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Home  >  Topics  >  Investigations

April 09, 2003
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DNA Testing of Police Urged in La. Killings

Serial killer stalking southern Louisiana could be wearing a uniform.

By The Associated Press

BATON ROUGE, La., -- Speculation that a serial killer stalking southern Louisiana could be gaining the trust of his victims by wearing a uniform has prompted calls for police officers to undergo DNA testing.

Authorities say there have been no signs of forced entry where the victims were murdered or abducted. That has led to speculation the murderer could be anyone from a delivery man to a police officer -- a man using a uniform to get to the women.

State Rep. Yvonne Welch said that taking cheek scrapings or saliva swabs for DNA testing from the police could clear law enforcement of suspicion, if it does not catch the killer. DNA linked one man to the five murdered women.

"Women have told me they're afraid to stop when it's a police officer. The women ought to be able to feel safe that the police are the ones that are protecting them," Welch said.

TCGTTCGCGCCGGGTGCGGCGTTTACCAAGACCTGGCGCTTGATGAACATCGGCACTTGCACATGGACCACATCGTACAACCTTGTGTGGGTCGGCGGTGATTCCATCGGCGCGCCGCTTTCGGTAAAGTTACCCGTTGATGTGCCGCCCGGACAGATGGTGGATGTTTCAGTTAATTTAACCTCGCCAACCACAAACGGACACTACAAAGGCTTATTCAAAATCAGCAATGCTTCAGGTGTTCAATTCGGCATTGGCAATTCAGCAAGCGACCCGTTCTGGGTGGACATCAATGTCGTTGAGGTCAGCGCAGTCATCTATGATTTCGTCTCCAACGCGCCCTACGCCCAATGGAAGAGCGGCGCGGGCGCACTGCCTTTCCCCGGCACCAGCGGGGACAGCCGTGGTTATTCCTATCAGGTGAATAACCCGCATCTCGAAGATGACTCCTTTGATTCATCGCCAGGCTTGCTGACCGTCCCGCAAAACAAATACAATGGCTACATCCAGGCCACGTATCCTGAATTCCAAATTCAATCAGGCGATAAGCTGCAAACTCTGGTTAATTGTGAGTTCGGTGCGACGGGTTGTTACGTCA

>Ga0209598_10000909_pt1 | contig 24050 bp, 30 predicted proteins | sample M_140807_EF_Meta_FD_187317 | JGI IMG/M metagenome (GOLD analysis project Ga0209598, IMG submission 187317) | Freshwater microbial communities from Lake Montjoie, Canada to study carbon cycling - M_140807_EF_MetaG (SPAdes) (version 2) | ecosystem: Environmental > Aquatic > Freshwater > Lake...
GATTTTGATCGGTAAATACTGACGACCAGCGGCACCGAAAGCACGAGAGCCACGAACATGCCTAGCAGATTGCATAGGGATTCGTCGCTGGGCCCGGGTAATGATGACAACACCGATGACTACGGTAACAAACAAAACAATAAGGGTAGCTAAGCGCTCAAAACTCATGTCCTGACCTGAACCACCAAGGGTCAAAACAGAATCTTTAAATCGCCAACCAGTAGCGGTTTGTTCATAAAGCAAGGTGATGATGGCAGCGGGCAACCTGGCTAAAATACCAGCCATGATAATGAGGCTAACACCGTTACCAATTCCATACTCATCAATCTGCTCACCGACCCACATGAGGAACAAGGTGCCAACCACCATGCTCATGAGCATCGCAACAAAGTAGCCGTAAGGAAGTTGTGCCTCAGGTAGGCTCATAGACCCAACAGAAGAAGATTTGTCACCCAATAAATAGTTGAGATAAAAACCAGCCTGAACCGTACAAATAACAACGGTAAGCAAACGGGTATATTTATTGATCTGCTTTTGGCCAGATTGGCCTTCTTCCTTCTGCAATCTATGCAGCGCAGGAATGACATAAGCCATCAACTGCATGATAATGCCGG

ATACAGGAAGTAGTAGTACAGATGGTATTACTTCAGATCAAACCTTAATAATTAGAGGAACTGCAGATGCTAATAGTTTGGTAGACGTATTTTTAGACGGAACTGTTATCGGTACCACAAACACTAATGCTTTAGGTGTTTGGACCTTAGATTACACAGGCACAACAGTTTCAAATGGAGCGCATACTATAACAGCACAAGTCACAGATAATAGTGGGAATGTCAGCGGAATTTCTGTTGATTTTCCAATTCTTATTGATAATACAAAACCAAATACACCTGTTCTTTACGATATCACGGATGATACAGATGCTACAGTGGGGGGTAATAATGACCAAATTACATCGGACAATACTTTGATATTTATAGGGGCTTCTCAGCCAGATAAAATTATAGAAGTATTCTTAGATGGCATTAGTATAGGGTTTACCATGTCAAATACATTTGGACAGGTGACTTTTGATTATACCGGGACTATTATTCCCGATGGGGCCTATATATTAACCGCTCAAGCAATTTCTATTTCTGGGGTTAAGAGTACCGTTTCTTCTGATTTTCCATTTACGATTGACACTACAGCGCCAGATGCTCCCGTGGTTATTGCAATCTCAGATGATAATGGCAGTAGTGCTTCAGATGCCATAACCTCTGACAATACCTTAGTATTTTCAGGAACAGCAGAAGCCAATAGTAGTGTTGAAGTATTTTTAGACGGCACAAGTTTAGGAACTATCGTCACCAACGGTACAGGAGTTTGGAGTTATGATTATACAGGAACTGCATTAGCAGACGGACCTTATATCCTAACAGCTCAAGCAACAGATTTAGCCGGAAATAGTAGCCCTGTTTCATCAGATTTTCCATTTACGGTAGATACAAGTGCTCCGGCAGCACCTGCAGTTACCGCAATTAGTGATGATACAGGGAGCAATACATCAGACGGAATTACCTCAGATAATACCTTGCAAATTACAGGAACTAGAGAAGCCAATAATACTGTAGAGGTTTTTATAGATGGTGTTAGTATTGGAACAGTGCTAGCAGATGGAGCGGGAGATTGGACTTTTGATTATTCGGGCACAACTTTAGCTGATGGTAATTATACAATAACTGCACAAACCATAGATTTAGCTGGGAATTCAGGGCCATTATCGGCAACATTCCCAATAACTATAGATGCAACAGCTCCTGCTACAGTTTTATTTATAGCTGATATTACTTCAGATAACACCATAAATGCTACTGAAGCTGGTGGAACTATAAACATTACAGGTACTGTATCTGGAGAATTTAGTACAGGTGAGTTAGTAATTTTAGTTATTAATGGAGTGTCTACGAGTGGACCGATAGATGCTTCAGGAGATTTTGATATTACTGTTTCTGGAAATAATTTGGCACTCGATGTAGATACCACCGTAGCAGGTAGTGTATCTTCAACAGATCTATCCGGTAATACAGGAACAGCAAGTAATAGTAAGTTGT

But police, Gov. Mike Foster Jr. and the mother of one victim said such a step could divert time from more important investigative work in the case.

"I don't know if it's a waste of time. I don't want to tie up resources on speculation," Police Chief Pat Englade said. "We don't want to get into the business of randomly swabbing everybody in Baton Rouge."

Authorities have embarked on a massive DNA dragnet to find the killer of the five victims -- four in Baton Rouge and one in Lafayette.

More than 1,000 men have been swabbed, picked to "volunteer" for the tests based on tips or information generated in the investigation. Defense attorneys in Baton Rouge have said some of their clients have agreed to the testing to avoid speculation they could be the killer.

Welch wants as many men as possible swabbed. She said she is paying to have DNA samples taken from her husband and son to clear them.

Associated PressCopyright 2014 Associated Press. All rights reserved. This material may not be published, broadcast, rewritten, or redistributed.

Englade said police need probable cause to force someone to submit to testing. He said some police officers were already tested because of specific tips. However, testing thousands of officers could distract the crime lab, he said.






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